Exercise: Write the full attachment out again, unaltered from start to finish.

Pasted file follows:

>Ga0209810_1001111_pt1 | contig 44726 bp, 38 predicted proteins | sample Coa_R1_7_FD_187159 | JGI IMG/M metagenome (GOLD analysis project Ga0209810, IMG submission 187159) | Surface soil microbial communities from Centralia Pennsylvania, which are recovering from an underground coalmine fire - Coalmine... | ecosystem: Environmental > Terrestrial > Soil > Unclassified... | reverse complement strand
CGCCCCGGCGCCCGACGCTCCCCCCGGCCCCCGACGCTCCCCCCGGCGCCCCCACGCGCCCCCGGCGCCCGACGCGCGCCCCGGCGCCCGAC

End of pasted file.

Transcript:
>Ga0209810_1001111_pt1 | contig 44726 bp, 38 predicted proteins | sample Coa_R1_7_FD_187159 | JGI IMG/M metagenome (GOLD analysis project Ga0209810, IMG submission 187159) | Surface soil microbial communities from Centralia Pennsylvania, which are recovering from an underground coalmine fire - Coalmine... | ecosystem: Environmental > Terrestrial > Soil > Unclassified... | reverse complement strand
CGCCCCGGCGCCCGACGCTCCCCCCGGCCCCCGACGCTCCCCCCGGCGCCCCCACGCGCCCCCGGCGCCCGACGCGCGCCCCGGCGCCCGAC